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which separates and shields these fair gardens, and fertile fields, and rich orchards, from the salt waves of desolation. Repeal these, and school-houses are closed ; schools are scattered ; teachers are turned to other employments; officers are powerless; taxes cease to be levied. Go back of the now revised General Statutes, and at intervals, in fact of late, every year, have advances been made ; back of which you can go, continually. The improvements in the system have been made by laws, behind which you can go, till a few score years limit the very existence of the whole system itself. You find the Puritan in Massachusetts in 1647 or 1642, establishing that Free School System, which still remains unimproved as to its essence, though often modified as to its form ; which declares it to be the right and duty of the State to establish and sustain a system of Free Schools for all the children within its limits. · It has been often objected, oftener insinuated, and still oftener unconsciously held, that the control which the State holds over education is itself a usurpation. By what right does it assume to educate ? Why does it depart from the simple idea that society, in its capacity as a State, institutes government only to secure justice and tranquillity; to afford to all the free enjoyment of life and liberty and the pursuit of happiness ?

To punish the guilty ; to protect the peaceful; to allow to all the opportunity of self-control and selfdevelopment, — these are the objects of government. Not to supply labor to the destitute workman ; not to establish institutions of religions; and, no more, to educate, — however desirable in themselves these may

be, - yet to be let alone, as out of the province of government. It is asked by sincere inquirers, why should the State step in between the child and his parent, when to the parent, not the State, is it said, “ Train up a child in the way he should go.” Nay, education and religion are inseparable, it is added ; the State, in refusing to educate in religion, establishes an atheistical failure. On the other hand, it is felt by some, whose souls are in their pockets, “ By what right is a childless man, or a man of wealth, taxed to educate other men's children? Why not as rightly be taxed to feed and clothe them?” In general, why not leave to private enterprise the establishment of such schools, as community demand?".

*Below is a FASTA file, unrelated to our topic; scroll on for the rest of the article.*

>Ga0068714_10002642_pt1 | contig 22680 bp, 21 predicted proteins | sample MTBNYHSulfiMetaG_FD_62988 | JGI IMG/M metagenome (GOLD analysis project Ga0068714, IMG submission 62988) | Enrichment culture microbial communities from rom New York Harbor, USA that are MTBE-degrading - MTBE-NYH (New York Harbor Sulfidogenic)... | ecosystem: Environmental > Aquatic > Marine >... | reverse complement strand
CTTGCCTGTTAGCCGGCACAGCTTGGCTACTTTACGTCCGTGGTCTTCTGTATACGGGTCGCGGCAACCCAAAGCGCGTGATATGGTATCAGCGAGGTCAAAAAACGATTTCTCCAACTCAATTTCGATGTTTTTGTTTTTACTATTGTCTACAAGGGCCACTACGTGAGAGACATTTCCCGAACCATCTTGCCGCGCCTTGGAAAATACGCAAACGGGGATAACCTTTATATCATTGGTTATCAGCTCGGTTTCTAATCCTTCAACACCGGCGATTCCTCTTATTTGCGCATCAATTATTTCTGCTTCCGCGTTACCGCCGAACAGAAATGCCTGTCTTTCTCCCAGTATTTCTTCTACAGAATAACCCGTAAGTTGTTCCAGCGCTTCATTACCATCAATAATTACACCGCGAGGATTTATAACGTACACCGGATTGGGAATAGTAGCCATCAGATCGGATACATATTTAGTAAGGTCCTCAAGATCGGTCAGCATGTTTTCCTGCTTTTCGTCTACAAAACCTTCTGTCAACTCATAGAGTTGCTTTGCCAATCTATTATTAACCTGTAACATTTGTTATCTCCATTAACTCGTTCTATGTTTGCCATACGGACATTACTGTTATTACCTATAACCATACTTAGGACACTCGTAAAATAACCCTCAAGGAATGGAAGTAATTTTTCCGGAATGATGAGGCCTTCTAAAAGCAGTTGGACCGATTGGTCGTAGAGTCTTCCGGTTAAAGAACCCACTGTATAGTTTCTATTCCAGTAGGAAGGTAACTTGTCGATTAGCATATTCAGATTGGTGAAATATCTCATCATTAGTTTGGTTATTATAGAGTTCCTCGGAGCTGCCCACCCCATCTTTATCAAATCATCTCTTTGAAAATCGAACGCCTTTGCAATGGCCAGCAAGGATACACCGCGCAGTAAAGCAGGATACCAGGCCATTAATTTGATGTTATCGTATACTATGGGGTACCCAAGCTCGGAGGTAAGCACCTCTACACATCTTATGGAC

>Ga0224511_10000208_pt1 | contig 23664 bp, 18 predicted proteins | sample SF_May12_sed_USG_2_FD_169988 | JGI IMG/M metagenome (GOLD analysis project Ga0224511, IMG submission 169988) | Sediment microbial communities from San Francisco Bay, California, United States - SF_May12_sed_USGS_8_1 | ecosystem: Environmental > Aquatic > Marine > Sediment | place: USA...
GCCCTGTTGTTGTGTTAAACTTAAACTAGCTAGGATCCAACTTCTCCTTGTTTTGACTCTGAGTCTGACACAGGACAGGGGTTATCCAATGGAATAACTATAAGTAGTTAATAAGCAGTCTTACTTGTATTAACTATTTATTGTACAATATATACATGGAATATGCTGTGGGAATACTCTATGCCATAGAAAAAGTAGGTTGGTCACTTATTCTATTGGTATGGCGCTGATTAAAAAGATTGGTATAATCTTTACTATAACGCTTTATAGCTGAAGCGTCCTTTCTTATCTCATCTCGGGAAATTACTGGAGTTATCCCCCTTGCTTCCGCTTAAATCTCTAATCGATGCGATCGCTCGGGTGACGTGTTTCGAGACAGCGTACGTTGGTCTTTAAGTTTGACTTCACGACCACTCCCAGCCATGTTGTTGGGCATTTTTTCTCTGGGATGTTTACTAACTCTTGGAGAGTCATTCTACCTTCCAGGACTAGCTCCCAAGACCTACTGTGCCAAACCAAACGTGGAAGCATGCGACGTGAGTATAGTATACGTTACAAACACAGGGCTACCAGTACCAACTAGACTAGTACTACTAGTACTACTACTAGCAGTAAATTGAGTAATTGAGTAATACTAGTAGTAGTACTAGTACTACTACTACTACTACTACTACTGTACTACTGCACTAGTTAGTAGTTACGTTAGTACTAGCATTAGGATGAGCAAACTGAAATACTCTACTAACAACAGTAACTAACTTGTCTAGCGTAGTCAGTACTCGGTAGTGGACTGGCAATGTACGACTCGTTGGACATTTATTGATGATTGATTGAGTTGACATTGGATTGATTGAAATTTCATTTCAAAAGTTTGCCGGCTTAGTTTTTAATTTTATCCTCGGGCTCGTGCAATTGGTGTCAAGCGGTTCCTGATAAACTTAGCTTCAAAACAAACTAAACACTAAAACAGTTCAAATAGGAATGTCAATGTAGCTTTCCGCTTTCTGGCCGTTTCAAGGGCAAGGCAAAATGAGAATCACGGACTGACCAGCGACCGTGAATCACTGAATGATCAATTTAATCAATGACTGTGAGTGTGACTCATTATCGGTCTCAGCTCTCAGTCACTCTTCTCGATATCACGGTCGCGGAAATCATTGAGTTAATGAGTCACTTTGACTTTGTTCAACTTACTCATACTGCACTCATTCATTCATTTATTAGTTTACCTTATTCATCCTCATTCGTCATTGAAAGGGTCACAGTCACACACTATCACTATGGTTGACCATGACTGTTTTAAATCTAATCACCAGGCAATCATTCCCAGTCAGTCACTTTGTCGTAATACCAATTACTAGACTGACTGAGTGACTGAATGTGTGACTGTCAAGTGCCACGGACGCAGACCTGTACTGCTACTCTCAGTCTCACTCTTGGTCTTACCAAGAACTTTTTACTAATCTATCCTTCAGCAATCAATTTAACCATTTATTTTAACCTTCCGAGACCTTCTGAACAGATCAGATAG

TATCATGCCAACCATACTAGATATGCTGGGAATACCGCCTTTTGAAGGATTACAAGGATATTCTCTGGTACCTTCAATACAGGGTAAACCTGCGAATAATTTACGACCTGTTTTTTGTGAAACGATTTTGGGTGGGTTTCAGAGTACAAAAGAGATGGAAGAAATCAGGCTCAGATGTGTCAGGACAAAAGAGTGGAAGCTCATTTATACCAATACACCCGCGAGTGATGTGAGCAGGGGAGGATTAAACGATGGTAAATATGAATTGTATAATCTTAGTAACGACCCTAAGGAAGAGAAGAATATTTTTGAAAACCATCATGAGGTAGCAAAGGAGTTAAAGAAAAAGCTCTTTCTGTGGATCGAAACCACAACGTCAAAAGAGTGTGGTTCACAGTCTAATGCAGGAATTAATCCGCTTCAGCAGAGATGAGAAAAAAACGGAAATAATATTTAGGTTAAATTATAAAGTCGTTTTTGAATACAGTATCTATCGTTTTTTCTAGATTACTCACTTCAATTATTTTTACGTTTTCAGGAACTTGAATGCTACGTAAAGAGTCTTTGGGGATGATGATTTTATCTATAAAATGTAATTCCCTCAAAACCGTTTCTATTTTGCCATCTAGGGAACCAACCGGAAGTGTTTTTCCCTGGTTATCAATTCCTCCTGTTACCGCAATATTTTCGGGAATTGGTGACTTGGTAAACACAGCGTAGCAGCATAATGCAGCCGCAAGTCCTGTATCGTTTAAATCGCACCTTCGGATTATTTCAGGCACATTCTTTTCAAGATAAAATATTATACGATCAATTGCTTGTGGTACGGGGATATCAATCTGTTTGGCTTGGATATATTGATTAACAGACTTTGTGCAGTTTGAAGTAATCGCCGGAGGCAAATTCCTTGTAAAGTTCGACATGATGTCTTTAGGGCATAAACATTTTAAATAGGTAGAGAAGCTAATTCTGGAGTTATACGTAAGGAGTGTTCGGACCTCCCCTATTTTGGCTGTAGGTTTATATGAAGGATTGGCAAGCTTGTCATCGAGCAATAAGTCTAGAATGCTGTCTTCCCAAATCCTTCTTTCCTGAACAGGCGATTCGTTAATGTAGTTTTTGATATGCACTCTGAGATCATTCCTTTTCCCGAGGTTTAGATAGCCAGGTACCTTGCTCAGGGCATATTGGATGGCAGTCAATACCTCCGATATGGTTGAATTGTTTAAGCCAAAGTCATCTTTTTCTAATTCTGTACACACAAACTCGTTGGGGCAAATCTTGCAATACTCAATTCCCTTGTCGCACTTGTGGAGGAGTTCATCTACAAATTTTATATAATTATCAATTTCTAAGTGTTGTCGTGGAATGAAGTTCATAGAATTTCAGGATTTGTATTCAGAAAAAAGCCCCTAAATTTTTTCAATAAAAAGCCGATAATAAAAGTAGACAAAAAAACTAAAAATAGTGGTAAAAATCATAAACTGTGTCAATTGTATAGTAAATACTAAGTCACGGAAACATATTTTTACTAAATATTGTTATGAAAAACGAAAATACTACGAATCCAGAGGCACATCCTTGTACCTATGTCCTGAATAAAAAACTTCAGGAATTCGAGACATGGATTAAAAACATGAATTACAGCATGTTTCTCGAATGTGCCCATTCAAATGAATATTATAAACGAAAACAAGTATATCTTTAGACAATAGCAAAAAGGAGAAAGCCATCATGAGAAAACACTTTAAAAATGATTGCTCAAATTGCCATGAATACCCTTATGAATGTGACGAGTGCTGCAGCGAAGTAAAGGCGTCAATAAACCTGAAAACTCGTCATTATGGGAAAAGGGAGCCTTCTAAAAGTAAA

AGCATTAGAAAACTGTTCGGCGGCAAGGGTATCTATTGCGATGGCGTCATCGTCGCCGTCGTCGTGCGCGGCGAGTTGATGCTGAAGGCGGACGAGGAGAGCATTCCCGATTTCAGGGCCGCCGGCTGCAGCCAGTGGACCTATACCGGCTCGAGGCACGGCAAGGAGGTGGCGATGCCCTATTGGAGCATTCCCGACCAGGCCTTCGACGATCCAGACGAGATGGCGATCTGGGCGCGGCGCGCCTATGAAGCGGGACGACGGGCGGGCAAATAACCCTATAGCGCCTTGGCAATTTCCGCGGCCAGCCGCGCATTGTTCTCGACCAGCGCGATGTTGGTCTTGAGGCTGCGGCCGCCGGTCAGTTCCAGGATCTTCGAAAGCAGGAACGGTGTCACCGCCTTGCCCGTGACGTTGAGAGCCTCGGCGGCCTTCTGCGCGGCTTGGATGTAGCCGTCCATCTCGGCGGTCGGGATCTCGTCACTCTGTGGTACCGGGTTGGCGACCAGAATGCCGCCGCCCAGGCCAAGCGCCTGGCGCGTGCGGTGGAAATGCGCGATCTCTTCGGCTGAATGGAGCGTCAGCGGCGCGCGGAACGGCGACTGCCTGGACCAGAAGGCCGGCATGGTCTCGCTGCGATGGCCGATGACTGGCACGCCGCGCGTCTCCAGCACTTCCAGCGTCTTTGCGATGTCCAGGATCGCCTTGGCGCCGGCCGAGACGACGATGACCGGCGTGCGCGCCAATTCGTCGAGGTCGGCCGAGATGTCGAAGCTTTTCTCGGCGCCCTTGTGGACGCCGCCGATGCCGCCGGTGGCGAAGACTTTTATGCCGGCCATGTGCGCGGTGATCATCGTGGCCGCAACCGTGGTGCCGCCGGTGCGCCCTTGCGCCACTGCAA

Because, as every thoughtful man feels, the general good of society demands the support of a State system of schools. Education is the means of civilization. General education, of general civilization. The peace, the harmony, the security, of society; the courtesies and culture of life; the development of strength and public prosperity ; and the high tone of civilization, as such, demand, not merely education, but a universal system sustained by the State. I know no better statement than that the general well-being of society demands that the State do this work, which no other instrumentality can do. Yet involved in this are the minor arguments, which satisfy different minds, and contribute to make up the whole. The political economist contemplates its relation to public wealth. He is evidently right in declaring that material prosperity is very greatly dependent upon general education. The experiment reported upon as to the value of intelligent labor, even in its connection with machinery, as embodied in the report of the Secretary of the Board of Education of Massachusetts, for 1860, intimates what the general prosperity of the country would gain, were all its people well educated. The difference is in intelligence. I doubt not that the great influx of foreign labor of so low a grade, is because of the fact that general intelligence has lifted our home population out of mere digging ; nature abhors a vacuum, and the tide of emigration rushes in to fill its appropriate place.